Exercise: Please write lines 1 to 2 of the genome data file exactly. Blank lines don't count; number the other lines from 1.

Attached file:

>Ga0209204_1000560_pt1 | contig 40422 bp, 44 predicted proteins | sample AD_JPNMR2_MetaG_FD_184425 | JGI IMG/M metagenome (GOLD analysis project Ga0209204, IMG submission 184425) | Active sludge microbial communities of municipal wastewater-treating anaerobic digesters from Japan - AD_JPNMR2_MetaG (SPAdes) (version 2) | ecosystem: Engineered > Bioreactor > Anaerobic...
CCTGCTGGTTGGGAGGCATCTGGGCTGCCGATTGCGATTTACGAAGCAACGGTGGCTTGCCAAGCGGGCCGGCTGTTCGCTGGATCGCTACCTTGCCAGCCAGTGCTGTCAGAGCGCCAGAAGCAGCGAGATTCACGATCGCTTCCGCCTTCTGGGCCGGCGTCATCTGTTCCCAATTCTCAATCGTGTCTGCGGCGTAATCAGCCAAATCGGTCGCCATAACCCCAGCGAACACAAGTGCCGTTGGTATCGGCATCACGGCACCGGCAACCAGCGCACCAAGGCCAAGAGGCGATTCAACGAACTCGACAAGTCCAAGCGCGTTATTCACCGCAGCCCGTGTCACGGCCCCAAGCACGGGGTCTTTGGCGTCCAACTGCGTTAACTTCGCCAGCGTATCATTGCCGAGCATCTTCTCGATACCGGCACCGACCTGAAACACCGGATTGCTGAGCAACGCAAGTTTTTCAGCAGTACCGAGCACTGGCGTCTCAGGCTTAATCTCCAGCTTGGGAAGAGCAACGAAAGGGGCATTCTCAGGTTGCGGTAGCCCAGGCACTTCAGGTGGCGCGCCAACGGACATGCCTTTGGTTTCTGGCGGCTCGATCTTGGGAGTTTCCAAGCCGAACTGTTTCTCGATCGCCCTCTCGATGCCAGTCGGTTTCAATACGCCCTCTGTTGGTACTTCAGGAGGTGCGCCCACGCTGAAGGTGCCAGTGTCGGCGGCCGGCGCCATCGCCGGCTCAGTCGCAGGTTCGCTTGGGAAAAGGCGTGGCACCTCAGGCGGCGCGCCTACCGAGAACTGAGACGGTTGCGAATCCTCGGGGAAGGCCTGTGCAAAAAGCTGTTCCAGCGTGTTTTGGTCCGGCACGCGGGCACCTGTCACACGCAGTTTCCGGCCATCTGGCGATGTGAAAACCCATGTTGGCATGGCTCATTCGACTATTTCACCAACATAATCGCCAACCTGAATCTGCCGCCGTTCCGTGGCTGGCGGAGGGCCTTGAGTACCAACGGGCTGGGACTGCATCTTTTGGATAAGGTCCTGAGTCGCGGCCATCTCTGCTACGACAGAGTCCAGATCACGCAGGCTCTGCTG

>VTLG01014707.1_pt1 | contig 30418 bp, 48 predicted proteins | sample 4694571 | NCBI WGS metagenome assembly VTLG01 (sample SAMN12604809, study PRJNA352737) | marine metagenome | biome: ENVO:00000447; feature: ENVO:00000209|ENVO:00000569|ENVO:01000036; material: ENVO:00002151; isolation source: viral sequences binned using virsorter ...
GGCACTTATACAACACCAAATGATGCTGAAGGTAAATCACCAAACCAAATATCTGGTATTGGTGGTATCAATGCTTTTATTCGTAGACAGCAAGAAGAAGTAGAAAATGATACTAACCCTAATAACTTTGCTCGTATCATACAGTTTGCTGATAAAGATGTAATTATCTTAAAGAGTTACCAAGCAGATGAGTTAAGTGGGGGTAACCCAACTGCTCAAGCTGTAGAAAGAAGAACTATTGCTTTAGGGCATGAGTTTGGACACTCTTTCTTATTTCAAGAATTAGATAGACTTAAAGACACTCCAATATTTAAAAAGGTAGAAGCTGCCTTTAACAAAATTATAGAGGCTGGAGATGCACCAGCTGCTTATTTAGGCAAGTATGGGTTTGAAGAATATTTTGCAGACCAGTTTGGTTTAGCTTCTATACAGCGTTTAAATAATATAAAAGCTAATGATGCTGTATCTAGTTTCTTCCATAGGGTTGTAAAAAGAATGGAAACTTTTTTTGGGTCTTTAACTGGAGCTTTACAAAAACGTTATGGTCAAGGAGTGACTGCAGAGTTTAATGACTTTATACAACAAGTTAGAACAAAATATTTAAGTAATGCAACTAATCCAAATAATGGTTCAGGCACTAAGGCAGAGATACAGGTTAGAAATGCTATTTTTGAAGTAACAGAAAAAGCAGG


>Ga0209204_1000560_pt1 | contig 40422 bp, 44 predicted proteins | sample AD_JPNMR2_MetaG_FD_184425 | JGI IMG/M metagenome (GOLD analysis project Ga0209204, IMG submission 184425) | Active sludge microbial communities of municipal wastewater-treating anaerobic digesters from Japan - AD_JPNMR2_MetaG (SPAdes) (version 2) | ecosystem: Engineered > Bioreactor > Anaerobic...
CCTGCTGGTTGGGAGGCATCTGGGCTGCCGATTGCGATTTACGAAGCAACGGTGGCTTGCCAAGCGGGCCGGCTGTTCGCTGGATCGCTACCTTGCCAGCCAGTGCTGTCAGAGCGCCAGAAGCAGCGAGATTCACGATCGCTTCCGCCTTCTGGGCCGGCGTCATCTGTTCCCAATTCTCAATCGTGTCTGCGGCGTAATCAGCCAAATCGGTCGCCATAACCCCAGCGAACACAAGTGCCGTTGGTATCGGCATCACGGCACCGGCAACCAGCGCACCAAGGCCAAGAGGCGATTCAACGAACTCGACAAGTCCAAGCGCGTTATTCACCGCAGCCCGTGTCACGGCCCCAAGCACGGGGTCTTTGGCGTCCAACTGCGTTAACTTCGCCAGCGTATCATTGCCGAGCATCTTCTCGATACCGGCACCGACCTGAAACACCGGATTGCTGAGCAACGCAAGTTTTTCAGCAGTACCGAGCACTGGCGTCTCAGGCTTAATCTCCAGCTTGGGAAGAGCAACGAAAGGGGCATTCTCAGGTTGCGGTAGCCCAGGCACTTCAGGTGGCGCGCCAACGGACATGCCTTTGGTTTCTGGCGGCTCGATCTTGGGAGTTTCCAAGCCGAACTGTTTCTCGATCGCCCTCTCGATGCCAGTCGGTTTCAATACGCCCTCTGTTGGTACTTCAGGAGGTGCGCCCACGCTGAAGGTGCCAGTGTCGGCGGCCGGCGCCATCGCCGGCTCAGTCGCAGGTTCGCTTGGGAAAAGGCGTGGCACCTCAGGCGGCGCGCCTACCGAGAACTGAGACGGTTGCGAATCCTCGGGGAAGGCCTGTGCAAAAAGCTGTTCCAGCGTGTTTTGGTCCGGCACGCGGGCACCTGTCACACGCAGTTTCCGGCCATCTGGCGATGTGAAAACCCATGTTGGCATGGCTCATTCGACTATTTCACCAACATAATCGCCAACCTGAATCTGCCGCCGTTCCGTGGCTGGCGGAGGGCCTTGAGTACCAACGGGCTGGGACTGCATCTTTTGGATAAGGTCCTGAGTCGCGGCCATCTCTGCTACGACAGAGTCCAGATCACGCAGGCTCTGCTG